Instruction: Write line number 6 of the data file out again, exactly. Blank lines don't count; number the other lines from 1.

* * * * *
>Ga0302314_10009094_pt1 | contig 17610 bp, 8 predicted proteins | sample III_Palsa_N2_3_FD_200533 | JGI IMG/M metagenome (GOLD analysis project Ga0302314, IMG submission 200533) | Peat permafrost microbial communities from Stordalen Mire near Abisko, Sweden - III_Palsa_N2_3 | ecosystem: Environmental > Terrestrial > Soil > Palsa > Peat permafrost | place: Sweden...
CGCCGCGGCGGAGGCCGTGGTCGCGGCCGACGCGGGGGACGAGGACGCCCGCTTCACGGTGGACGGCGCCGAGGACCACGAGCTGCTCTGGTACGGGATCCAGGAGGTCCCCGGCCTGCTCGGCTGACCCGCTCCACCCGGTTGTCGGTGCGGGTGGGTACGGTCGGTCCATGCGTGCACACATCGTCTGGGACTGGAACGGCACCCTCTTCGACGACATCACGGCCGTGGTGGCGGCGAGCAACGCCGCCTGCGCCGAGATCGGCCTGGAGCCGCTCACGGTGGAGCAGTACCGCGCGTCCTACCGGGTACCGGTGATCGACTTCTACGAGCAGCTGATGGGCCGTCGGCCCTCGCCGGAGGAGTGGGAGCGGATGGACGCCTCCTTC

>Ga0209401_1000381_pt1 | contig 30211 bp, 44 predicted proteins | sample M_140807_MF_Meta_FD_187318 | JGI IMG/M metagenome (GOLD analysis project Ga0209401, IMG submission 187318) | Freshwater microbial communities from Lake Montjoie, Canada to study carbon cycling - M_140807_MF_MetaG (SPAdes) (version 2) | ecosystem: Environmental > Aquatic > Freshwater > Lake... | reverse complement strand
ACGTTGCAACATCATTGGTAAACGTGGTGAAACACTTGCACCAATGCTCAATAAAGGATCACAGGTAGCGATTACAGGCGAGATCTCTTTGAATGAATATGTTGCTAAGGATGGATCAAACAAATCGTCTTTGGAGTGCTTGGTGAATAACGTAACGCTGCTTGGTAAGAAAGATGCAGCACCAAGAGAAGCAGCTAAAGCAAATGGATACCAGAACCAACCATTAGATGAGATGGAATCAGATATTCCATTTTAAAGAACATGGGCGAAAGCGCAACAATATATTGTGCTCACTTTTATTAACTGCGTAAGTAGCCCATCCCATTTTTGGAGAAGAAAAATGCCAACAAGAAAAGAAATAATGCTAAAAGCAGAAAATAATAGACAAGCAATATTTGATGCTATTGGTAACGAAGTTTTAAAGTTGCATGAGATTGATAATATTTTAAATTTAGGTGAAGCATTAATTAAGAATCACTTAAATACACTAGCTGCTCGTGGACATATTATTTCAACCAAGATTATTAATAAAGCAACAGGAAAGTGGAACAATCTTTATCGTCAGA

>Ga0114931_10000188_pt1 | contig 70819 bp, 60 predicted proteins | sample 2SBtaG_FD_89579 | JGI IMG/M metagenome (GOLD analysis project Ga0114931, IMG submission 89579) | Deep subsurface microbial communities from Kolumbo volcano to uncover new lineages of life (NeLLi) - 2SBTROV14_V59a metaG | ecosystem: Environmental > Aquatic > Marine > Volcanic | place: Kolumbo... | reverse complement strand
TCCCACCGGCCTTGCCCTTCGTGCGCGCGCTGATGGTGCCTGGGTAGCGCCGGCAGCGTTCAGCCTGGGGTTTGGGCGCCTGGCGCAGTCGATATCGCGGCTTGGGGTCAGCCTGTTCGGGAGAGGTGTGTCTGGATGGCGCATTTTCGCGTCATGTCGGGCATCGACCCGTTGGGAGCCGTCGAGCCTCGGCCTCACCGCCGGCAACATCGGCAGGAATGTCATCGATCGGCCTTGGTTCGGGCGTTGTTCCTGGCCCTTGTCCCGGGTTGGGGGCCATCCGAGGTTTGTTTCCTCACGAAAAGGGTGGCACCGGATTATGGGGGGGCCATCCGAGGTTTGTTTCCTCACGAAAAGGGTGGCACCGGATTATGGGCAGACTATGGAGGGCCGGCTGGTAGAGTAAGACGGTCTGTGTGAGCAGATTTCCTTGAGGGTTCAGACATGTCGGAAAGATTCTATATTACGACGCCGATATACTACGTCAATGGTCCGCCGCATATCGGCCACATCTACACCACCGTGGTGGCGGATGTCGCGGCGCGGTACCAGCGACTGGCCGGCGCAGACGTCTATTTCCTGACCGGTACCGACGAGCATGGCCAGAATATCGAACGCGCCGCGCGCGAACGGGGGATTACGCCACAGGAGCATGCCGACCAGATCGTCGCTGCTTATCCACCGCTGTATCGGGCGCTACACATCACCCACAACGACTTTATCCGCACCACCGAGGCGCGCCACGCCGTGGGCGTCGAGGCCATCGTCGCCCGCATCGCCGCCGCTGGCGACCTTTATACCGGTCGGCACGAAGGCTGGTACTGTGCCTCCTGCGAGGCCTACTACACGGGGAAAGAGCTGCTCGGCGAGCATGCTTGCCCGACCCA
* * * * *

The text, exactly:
TCCCACCGGCCTTGCCCTTCGTGCGCGCGCTGATGGTGCCTGGGTAGCGCCGGCAGCGTTCAGCCTGGGGTTTGGGCGCCTGGCGCAGTCGATATCGCGGCTTGGGGTCAGCCTGTTCGGGAGAGGTGTGTCTGGATGGCGCATTTTCGCGTCATGTCGGGCATCGACCCGTTGGGAGCCGTCGAGCCTCGGCCTCACCGCCGGCAACATCGGCAGGAATGTCATCGATCGGCCTTGGTTCGGGCGTTGTTCCTGGCCCTTGTCCCGGGTTGGGGGCCATCCGAGGTTTGTTTCCTCACGAAAAGGGTGGCACCGGATTATGGGGGGGCCATCCGAGGTTTGTTTCCTCACGAAAAGGGTGGCACCGGATTATGGGCAGACTATGGAGGGCCGGCTGGTAGAGTAAGACGGTCTGTGTGAGCAGATTTCCTTGAGGGTTCAGACATGTCGGAAAGATTCTATATTACGACGCCGATATACTACGTCAATGGTCCGCCGCATATCGGCCACATCTACACCACCGTGGTGGCGGATGTCGCGGCGCGGTACCAGCGACTGGCCGGCGCAGACGTCTATTTCCTGACCGGTACCGACGAGCATGGCCAGAATATCGAACGCGCCGCGCGCGAACGGGGGATTACGCCACAGGAGCATGCCGACCAGATCGTCGCTGCTTATCCACCGCTGTATCGGGCGCTACACATCACCCACAACGACTTTATCCGCACCACCGAGGCGCGCCACGCCGTGGGCGTCGAGGCCATCGTCGCCCGCATCGCCGCCGCTGGCGACCTTTATACCGGTCGGCACGAAGGCTGGTACTGTGCCTCCTGCGAGGCCTACTACACGGGGAAAGAGCTGCTCGGCGAGCATGCTTGCCCGACCCA